“My fellow commissioners and I are extremely pleased to announce these grants,” said MPSC Chairman Orjiakor Isiogu. “The grants awarded today will help the state promote and move forward in the development and application of energy efficient technologies.”

The Commission on March 21 issued a request for proposals for Michigan energy efficiency grants for all customer classes with three distinct focuses: plug-in hybrid electric vehicle pilot programs; compact fluorescent lamp programs; and green community programs.

Based on its review, the MPSC awarded grants to the University of Michigan, the Superior Watershed Partnership, East Lansing’s Urban Options and the West Michigan Environmental Action Council to name a few.

Read the entire article here.


Season of Summer Festivals Brings $18 Million to Mid-Michigan

Mid-Michigan’s summer festivals bring an estimated $18 million to the region every year. The festivalswhich range from art, blues and folk festivalsstart in early spring and end in the fall.

According to excerpts from the article:

“Changes in the economy don’t seem to have a huge impact on total sales,” Corinn VanWyck, program coordinator for the City of East Lansing Art Festival, said. “Obviously there’s some fluctuation [but] people still come. They plan for it all year.”

The East Lansing Art Festival is held on the streets of downtown East Lansing, off of Grand River Avenue, between Abbot Road and MAC Avenue.

With a budget of $130,000 to $140,000, the non profit entity rents tents, equipment and stages for the event, while relying heavily on fundraisers and sponsors. This year’s sponsors include the Ingham Regional Medical Center, Summit Community Bank and the Accident Fund Insurance Company of America.

Read the entire article here.


State Launches New Round of Award-Winning Tourism Ads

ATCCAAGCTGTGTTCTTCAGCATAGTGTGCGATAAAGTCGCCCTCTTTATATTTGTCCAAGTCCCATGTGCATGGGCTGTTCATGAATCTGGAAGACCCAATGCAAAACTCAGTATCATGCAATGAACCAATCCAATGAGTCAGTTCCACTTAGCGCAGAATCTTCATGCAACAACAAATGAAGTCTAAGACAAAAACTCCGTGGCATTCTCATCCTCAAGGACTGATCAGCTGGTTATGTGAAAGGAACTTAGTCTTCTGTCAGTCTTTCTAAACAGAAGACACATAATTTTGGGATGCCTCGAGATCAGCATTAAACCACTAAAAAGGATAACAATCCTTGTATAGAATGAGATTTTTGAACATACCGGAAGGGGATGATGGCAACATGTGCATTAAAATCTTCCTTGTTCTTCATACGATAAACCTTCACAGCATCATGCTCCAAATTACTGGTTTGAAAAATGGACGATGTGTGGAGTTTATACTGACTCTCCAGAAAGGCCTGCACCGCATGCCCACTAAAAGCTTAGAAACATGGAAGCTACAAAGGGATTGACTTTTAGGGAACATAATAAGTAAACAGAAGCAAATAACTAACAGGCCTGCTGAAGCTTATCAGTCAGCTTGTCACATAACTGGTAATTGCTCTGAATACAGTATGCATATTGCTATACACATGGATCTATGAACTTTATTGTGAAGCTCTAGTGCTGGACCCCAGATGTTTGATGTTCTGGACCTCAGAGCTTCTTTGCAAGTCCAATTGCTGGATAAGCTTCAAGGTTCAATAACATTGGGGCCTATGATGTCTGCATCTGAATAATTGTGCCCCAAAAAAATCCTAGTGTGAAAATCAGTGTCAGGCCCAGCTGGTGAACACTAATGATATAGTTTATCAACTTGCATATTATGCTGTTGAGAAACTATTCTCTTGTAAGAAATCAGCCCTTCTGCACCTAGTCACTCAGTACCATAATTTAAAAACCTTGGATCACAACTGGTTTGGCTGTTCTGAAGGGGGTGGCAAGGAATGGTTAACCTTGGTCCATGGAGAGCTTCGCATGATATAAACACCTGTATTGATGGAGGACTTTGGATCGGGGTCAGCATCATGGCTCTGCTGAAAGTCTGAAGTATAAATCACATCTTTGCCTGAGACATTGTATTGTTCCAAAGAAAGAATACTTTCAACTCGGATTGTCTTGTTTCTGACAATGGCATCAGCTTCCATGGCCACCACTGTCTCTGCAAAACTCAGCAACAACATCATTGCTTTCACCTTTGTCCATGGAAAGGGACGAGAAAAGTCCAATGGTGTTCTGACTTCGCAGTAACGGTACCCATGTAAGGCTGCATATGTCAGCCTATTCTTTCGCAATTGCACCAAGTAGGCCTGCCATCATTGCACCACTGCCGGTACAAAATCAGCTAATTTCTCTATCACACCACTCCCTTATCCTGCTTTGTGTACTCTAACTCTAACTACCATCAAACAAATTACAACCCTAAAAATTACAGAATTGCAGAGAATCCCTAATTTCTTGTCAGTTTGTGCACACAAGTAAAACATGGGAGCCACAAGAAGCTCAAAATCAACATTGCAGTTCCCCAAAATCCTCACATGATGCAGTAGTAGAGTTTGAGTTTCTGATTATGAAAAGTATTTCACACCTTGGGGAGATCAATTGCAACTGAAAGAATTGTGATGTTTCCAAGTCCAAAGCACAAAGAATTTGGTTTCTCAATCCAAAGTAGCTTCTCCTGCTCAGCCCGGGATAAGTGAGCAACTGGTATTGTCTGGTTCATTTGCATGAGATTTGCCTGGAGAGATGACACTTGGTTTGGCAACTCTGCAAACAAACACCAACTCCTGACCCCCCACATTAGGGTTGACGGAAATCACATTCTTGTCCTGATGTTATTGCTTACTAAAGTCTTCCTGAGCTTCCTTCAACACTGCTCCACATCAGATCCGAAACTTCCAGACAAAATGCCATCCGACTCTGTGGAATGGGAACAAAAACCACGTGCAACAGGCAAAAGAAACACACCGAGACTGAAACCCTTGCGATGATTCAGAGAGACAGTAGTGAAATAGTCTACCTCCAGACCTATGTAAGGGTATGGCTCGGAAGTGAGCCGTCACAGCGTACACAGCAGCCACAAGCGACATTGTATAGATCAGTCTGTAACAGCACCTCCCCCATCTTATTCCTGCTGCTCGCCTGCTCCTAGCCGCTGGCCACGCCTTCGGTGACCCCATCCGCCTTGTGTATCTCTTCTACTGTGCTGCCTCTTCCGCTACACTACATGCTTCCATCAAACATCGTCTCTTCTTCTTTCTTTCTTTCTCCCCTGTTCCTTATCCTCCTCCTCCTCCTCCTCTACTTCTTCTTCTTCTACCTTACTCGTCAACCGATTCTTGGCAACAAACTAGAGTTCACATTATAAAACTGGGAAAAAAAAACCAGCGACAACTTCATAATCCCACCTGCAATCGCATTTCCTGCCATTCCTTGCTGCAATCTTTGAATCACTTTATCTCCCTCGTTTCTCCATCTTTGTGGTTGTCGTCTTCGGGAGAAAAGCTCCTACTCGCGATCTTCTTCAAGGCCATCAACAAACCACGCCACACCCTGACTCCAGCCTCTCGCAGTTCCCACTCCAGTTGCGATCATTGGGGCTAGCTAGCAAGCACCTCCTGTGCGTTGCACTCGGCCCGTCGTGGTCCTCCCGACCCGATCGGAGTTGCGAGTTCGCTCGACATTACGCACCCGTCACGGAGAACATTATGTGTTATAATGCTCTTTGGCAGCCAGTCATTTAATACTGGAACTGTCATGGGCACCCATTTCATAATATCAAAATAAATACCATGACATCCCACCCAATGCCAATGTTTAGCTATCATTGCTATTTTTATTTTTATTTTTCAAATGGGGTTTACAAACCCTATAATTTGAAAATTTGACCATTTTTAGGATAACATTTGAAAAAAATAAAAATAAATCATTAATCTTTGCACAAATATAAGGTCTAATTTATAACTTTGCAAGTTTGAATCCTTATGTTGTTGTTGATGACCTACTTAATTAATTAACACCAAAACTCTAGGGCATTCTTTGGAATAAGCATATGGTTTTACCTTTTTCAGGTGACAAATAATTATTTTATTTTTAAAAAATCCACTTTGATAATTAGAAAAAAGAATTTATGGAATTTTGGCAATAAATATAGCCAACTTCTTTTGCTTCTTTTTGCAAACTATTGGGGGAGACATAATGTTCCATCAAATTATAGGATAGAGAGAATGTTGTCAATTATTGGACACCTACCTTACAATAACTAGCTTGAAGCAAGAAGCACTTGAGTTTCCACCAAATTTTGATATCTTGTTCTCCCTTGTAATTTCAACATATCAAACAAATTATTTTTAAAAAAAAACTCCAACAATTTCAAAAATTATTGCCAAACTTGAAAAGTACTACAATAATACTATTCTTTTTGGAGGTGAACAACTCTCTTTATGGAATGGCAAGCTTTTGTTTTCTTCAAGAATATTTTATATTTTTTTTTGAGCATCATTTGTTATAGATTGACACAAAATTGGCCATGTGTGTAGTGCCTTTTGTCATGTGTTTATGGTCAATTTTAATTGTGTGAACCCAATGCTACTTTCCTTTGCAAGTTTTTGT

The State of Michigan has launched another season of its Pure Michigan advertising campaign, a tourism campaign that has won national recognition for driving tourism revenue to the state.

According to excerpts from the article:

According to Travel Michigan, the state's official tourism promotion agency, the industry contributes $18.8 billion to Michigan's economy each year, accounts for 200,000 jobs and generates $1.1 billion in state tax revenues.

Travel Michigan head, George Zimmermann, expects the Pure Michigan television and radio ads, billboards and state tourism website will attract more tourists to the state than even last year's successful campaign. Follow-up surveys found that the 2006 Great Lakes, Great Times campaign was responsible for drawing about half a million visits to the state from the Chicago, Indianapolis and Cleveland areas, Zimmermann says.

Last year's Pure Michigan campaign drew 1.3 million people from the same three markets, the surveys found.

"We basically more than doubled (tourist visits) with the same budget just by switching campaigns," he says.

Read the entire article here.


Lansing and Ingham County Receive National PR Award

The City of Lansing and Ingham County recently won an award from the National Association of Government Communicators (NAGC) and the Central Michigan Chapter of the Public Relations Society of America (PRSA) for collaborating on the Hold on to Your Home campaign.

According to excerpts from the article:

Hold on to Your Home received top honors from the NAGC, taking first place in the combined Blue Pencil and Golden Pen Award category—a category developed to honor organizations across the country that have achieved excellence in print and online communications.